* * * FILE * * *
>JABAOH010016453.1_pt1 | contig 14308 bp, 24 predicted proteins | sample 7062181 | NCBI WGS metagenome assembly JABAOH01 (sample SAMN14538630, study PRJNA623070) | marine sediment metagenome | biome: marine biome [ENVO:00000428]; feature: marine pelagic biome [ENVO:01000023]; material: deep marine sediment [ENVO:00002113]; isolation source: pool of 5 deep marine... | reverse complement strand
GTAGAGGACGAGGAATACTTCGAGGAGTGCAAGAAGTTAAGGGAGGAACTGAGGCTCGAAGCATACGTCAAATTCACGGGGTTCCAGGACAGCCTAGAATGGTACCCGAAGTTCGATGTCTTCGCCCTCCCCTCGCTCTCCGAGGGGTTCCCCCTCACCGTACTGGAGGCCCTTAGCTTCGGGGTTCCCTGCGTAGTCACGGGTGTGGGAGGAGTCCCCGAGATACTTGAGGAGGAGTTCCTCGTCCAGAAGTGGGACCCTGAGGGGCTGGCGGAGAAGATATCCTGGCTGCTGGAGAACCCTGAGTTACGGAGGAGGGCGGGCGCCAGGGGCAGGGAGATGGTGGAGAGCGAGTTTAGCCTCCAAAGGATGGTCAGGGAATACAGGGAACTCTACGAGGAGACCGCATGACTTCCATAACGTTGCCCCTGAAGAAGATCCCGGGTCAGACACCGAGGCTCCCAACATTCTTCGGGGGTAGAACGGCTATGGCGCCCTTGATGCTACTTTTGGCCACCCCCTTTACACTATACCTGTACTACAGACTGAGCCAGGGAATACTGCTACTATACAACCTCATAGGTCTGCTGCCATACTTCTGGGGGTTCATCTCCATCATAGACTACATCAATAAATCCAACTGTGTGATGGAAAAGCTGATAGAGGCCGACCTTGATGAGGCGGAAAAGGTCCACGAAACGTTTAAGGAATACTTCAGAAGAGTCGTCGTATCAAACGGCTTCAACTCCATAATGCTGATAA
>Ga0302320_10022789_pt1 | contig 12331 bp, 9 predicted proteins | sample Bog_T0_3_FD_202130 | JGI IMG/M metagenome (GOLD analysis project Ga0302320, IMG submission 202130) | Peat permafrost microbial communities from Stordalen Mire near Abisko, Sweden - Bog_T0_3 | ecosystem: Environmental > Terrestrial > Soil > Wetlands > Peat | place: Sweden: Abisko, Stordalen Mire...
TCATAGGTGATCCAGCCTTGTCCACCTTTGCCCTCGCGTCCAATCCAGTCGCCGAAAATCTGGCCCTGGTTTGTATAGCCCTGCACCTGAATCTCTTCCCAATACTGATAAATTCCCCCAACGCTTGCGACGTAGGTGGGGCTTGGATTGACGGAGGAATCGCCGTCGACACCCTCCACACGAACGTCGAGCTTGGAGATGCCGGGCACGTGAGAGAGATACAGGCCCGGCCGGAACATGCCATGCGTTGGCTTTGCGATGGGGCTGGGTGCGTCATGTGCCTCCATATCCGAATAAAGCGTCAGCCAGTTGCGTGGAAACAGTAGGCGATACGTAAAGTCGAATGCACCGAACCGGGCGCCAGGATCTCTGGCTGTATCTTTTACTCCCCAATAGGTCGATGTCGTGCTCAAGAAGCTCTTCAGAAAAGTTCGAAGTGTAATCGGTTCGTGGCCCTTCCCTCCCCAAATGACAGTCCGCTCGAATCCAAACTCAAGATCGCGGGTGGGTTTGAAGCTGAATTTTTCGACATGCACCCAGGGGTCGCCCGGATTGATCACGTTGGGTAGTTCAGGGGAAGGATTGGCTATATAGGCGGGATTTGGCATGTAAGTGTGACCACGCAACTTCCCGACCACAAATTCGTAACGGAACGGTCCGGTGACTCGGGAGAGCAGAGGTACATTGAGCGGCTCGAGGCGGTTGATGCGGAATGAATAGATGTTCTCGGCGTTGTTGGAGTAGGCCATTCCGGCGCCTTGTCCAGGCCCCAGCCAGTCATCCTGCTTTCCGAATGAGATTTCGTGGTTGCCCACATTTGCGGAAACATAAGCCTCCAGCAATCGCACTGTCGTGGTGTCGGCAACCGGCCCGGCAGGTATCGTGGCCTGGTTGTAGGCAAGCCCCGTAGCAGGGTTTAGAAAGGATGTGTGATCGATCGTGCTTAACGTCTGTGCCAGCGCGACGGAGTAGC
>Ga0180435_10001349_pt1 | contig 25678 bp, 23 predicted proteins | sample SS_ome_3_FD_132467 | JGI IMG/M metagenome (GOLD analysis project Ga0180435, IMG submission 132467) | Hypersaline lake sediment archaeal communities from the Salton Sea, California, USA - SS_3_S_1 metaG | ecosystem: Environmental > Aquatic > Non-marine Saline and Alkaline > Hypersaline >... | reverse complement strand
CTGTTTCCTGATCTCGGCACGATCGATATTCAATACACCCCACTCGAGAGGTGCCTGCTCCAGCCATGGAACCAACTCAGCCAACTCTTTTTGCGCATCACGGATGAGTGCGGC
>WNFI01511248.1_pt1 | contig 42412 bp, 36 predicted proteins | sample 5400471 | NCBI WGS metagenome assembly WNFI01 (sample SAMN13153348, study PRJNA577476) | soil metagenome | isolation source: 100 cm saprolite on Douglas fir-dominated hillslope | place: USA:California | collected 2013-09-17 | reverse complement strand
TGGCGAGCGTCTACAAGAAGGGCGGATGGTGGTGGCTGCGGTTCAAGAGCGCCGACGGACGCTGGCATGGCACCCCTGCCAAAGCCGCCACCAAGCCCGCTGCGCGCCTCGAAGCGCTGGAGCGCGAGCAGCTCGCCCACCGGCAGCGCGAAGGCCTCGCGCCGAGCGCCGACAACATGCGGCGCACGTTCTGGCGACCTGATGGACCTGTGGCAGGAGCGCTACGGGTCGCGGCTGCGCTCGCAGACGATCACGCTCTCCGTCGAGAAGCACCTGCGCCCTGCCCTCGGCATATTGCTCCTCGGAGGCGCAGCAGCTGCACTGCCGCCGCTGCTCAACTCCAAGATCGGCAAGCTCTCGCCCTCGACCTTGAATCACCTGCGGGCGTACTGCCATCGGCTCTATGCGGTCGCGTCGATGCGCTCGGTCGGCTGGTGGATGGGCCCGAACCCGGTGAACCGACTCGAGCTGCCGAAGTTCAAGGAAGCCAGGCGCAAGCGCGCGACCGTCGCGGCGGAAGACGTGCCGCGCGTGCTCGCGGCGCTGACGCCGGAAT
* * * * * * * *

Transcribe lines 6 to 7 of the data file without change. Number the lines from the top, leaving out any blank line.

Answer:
CTGTTTCCTGATCTCGGCACGATCGATATTCAATACACCCCACTCGAGAGGTGCCTGCTCCAGCCATGGAACCAACTCAGCCAACTCTTTTTGCGCATCACGGATGAGTGCGGC
>WNFI01511248.1_pt1 | contig 42412 bp, 36 predicted proteins | sample 5400471 | NCBI WGS metagenome assembly WNFI01 (sample SAMN13153348, study PRJNA577476) | soil metagenome | isolation source: 100 cm saprolite on Douglas fir-dominated hillslope | place: USA:California | collected 2013-09-17 | reverse complement strand